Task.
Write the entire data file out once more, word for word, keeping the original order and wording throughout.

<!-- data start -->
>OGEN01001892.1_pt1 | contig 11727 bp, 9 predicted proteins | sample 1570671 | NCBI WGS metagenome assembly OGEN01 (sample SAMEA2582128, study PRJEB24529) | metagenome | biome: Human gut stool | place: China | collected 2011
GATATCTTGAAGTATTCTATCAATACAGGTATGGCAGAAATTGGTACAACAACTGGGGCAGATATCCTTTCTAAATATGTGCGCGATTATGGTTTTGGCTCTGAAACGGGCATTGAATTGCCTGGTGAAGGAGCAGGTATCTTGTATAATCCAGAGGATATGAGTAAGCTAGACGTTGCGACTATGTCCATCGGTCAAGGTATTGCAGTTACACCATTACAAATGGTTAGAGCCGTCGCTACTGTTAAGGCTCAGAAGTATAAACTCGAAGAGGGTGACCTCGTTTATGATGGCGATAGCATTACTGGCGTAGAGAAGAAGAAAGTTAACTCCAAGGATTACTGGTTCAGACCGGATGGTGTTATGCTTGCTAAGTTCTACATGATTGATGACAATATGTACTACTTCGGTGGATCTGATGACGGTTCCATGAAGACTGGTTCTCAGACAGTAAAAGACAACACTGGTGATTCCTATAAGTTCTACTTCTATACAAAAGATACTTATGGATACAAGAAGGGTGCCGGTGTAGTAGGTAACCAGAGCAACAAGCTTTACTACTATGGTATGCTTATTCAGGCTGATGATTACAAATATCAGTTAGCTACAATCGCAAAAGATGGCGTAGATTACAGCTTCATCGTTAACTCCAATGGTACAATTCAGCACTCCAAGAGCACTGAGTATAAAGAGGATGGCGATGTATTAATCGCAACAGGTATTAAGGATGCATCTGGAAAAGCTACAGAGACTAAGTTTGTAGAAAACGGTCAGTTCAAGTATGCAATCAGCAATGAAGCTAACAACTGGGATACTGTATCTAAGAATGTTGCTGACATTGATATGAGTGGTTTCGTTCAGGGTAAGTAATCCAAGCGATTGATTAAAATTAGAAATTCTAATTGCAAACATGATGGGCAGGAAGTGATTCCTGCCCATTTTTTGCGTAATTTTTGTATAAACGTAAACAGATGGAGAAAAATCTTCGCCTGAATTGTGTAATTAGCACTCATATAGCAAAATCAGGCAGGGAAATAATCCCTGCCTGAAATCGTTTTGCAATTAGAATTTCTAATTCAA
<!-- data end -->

>OGEN01001892.1_pt1 | contig 11727 bp, 9 predicted proteins | sample 1570671 | NCBI WGS metagenome assembly OGEN01 (sample SAMEA2582128, study PRJEB24529) | metagenome | biome: Human gut stool | place: China | collected 2011
GATATCTTGAAGTATTCTATCAATACAGGTATGGCAGAAATTGGTACAACAACTGGGGCAGATATCCTTTCTAAATATGTGCGCGATTATGGTTTTGGCTCTGAAACGGGCATTGAATTGCCTGGTGAAGGAGCAGGTATCTTGTATAATCCAGAGGATATGAGTAAGCTAGACGTTGCGACTATGTCCATCGGTCAAGGTATTGCAGTTACACCATTACAAATGGTTAGAGCCGTCGCTACTGTTAAGGCTCAGAAGTATAAACTCGAAGAGGGTGACCTCGTTTATGATGGCGATAGCATTACTGGCGTAGAGAAGAAGAAAGTTAACTCCAAGGATTACTGGTTCAGACCGGATGGTGTTATGCTTGCTAAGTTCTACATGATTGATGACAATATGTACTACTTCGGTGGATCTGATGACGGTTCCATGAAGACTGGTTCTCAGACAGTAAAAGACAACACTGGTGATTCCTATAAGTTCTACTTCTATACAAAAGATACTTATGGATACAAGAAGGGTGCCGGTGTAGTAGGTAACCAGAGCAACAAGCTTTACTACTATGGTATGCTTATTCAGGCTGATGATTACAAATATCAGTTAGCTACAATCGCAAAAGATGGCGTAGATTACAGCTTCATCGTTAACTCCAATGGTACAATTCAGCACTCCAAGAGCACTGAGTATAAAGAGGATGGCGATGTATTAATCGCAACAGGTATTAAGGATGCATCTGGAAAAGCTACAGAGACTAAGTTTGTAGAAAACGGTCAGTTCAAGTATGCAATCAGCAATGAAGCTAACAACTGGGATACTGTATCTAAGAATGTTGCTGACATTGATATGAGTGGTTTCGTTCAGGGTAAGTAATCCAAGCGATTGATTAAAATTAGAAATTCTAATTGCAAACATGATGGGCAGGAAGTGATTCCTGCCCATTTTTTGCGTAATTTTTGTATAAACGTAAACAGATGGAGAAAAATCTTCGCCTGAATTGTGTAATTAGCACTCATATAGCAAAATCAGGCAGGGAAATAATCCCTGCCTGAAATCGTTTTGCAATTAGAATTTCTAATTCAA